Water holding capacity could be maintained with Biochar (Abel et al., 2013). Biochar can help in improving soil porosity, soil based dissemination, nutrients preservation and availability. By this, less fertilizers and nutrients are required, while increasing carbon exclusion (Lal., 2011). Biochar and poultry manure also increase water holding capacity of the soil by electron exchange process. Ramzani et al. (2016) reported that the combined use of Fe and Biochar could be an effective way to improve yield and grain iron biofortification of grain crops especially in pH affected, calcareous type of soil.

The basic purpose of the present study was to examine the results of application of Iron enriched amendments on mung bean crop and assessing the success of biofortification.

Materials and Methods

Experiment was conducted in greenhouse at Research Farm of PMAS-Arid Agriculture University Rawalpindi, Pakistan in Rabi cropping season during 2017-18. Mung bean seed was obtained from National Agricultural Research Centre (NARC), Islamabad, Pakistan. Soil was obtained from research farm and filtered with sieve having 2mm size and each experimental pot contained 5-kg soil. Eight treatments were designed by following complete block design along with three replications. Fifteen plants were maintained in each pot. Treatments were; T1=Control, T2= Fe (8 mgkg-1) of the dry soil weight, T3= Biochar (1% of the dry soil weight), T4 = Compost (1% of the dry soil weight), T5= Poultry manure (1% of the dry soil weight), T6= Fe-enriched biochar (8 mgkg-1) of the dry soil weight, T7= Fe-enriched Compost (8 mgkg-1) of the dry soil weight, T8=Fe-enriched Poultry manure (8 mgkg-1) of the dry soil weight.

Basic fertilizers; Nitrogen (N), Phosphorus (P) and Potassium (K) were applied with the ratio of 23:45:45 kgha-1, respectively. Before sowing, full doses of Phosphorus and Potassium along with half dose of Nitrogen was provided. Other half dose of Nitrogen was provided after 30 and 45 days of emergence in split doses. Plants were irrigated as and when required. Hoeing was done as per requirement.

Soil related parameters such as pH, Electrical conductivity (EC), organic matter, NPK and soil iron concentration were analyzed when plants reached at maturity stage. Plant parameters, namely grain NPK, grain iron (Fe), pods per plant, plant height and seed yield were recorded when plants reached at their maturity stage.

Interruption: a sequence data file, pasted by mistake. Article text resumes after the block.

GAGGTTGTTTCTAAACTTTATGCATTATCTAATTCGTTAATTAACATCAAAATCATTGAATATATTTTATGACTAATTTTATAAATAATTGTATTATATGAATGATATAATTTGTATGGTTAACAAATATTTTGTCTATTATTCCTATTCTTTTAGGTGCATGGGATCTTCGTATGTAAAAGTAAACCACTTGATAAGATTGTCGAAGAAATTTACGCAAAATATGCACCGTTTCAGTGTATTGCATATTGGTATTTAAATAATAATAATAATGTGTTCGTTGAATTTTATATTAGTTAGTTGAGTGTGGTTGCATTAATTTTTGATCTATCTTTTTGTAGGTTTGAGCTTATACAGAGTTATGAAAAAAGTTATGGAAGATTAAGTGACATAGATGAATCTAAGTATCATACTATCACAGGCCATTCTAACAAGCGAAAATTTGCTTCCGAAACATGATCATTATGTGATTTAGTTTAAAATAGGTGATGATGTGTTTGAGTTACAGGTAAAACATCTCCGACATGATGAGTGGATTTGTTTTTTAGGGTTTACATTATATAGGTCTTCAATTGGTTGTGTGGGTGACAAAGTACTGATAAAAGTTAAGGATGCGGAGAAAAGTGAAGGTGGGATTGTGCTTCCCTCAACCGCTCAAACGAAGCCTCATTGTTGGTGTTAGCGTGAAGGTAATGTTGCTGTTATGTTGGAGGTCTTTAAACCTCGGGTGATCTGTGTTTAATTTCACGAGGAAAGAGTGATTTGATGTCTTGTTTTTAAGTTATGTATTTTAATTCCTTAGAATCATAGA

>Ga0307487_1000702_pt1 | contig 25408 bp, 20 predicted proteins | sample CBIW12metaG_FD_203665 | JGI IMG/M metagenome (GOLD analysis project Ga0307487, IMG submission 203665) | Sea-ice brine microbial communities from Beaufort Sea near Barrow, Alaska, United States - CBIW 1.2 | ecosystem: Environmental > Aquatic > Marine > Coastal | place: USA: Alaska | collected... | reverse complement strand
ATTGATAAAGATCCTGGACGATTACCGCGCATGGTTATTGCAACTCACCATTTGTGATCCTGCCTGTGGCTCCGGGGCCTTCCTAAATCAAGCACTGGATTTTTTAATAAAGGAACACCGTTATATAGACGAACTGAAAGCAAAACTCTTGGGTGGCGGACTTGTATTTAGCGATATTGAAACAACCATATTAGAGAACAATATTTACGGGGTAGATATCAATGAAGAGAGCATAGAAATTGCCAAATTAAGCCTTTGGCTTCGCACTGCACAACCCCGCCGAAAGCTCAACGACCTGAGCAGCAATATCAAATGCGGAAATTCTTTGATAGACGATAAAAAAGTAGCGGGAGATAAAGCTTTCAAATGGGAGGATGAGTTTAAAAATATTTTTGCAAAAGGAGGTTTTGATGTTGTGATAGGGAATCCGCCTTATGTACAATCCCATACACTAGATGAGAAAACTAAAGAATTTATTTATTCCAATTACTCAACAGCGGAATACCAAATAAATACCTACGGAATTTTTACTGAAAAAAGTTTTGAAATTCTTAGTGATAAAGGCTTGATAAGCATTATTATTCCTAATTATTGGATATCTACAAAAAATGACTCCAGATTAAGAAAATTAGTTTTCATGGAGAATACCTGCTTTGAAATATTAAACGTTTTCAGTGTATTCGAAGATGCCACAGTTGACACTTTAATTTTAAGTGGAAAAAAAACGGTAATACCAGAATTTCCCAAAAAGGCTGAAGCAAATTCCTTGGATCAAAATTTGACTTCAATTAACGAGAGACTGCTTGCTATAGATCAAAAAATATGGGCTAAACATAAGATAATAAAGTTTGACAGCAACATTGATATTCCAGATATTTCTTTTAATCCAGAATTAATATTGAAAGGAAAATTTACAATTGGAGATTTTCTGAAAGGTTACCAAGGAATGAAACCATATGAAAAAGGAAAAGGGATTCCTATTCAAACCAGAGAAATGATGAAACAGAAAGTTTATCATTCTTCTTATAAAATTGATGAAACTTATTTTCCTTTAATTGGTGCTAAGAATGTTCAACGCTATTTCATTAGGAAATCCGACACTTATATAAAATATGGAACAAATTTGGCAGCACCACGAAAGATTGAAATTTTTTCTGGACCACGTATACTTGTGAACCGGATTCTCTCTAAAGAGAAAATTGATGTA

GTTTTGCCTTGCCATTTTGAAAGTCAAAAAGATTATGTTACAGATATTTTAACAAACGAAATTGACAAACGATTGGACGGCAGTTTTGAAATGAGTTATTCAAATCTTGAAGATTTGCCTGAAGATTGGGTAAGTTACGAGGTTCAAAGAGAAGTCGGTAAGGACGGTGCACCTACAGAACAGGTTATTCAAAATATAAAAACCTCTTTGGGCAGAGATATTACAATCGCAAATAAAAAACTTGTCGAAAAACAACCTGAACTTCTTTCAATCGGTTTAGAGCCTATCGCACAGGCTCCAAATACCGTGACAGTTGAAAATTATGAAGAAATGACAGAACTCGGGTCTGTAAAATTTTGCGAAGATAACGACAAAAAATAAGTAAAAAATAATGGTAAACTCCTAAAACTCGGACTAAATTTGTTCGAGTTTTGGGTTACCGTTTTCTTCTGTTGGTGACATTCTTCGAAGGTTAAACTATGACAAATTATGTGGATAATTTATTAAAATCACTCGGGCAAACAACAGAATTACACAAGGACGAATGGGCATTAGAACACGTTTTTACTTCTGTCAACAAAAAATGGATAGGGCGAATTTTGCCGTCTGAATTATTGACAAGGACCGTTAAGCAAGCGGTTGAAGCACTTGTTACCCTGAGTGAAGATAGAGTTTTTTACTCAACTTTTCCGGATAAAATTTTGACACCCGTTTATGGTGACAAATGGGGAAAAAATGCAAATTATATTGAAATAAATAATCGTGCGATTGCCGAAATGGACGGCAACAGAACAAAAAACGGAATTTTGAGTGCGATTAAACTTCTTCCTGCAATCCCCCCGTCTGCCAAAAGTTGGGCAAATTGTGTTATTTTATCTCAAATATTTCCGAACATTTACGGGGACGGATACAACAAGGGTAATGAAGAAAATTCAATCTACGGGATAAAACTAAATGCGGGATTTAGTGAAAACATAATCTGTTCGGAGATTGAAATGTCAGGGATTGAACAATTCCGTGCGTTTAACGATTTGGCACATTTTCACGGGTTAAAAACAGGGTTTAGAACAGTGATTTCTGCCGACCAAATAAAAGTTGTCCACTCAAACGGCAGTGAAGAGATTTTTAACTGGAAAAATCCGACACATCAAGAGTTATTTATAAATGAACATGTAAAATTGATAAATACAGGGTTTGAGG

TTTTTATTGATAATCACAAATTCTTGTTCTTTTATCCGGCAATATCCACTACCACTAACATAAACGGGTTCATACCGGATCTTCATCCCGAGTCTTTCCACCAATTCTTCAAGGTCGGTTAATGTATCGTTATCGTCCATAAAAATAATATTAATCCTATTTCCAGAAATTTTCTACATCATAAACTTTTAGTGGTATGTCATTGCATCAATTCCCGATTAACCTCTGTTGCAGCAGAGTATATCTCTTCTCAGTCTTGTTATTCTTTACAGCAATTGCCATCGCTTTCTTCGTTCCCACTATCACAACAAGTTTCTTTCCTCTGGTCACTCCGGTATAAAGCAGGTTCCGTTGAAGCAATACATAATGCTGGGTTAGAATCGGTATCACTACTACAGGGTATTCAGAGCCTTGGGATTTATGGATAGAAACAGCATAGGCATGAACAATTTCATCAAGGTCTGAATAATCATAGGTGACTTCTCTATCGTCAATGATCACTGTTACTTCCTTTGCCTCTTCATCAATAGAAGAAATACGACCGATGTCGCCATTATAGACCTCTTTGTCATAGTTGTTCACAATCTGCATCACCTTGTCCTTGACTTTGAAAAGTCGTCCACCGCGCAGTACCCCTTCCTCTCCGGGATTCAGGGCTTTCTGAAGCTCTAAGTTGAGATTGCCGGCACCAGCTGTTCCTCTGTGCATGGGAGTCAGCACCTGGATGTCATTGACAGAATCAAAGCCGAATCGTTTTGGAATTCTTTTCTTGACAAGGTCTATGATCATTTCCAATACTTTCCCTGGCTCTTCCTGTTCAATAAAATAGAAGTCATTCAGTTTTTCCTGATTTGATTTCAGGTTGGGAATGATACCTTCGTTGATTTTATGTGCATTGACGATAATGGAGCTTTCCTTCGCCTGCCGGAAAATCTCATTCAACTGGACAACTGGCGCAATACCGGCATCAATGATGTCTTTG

Grain samples were collected from each pot; air dried and grounded using electric grinder. One gram of powder sample was digested with digestion mixture in the digestion chamber at 300°C. Grain iron concentration were determined by the atomic absorption spectrophotometer. Data of all attributes was statistically analyzed using computer software Statistix, version 8.1.

Results and Discussion

Results of soil analyzed parameters shows low effect of various treatments on soil pH. Results of different treatments indicates that in control conditions, soil pH is highest (7.8) and followed by Iron-enriched> poultry manure> Iron > Biochar > Iron-enriched biochar > compost > Iron-enriched compost. In Fe enriched compost, soil pH was low (7.5) due to microbial decomposition of organic compounds and production of organic acid (Sarir et al., 2005). The overall results indicated that effect of organic materials on pH of soil was significantly intermediate (Figure 1). There was not a big difference in soil EC ds m-1. Highest soil EC (0.1990 dsm-1) was found in iron-enriched poultry manure and lowest EC was found in treatment where compost (0.043 dsm-1) and iron-enriched compost treatments (0.0348 dsm-1).

Poultry manure contains highest amount of nutrients. Application of poultry manure raises the soluble ions which is the main reason to increases the soil EC. The maximum concentration of NO3-N was found in Fe-enriched Poultry manure (12.133 mg Kg-1) and Fe-enriched Compost (11.80 mg Kg-1). In soil, NO3-N was found in least concentrations in control treatment and Iron fertilizer treatments because nitrogen volatilized or NO3 might have been leached down (Zhao et al., 2001; Pandey and Singh, 2016).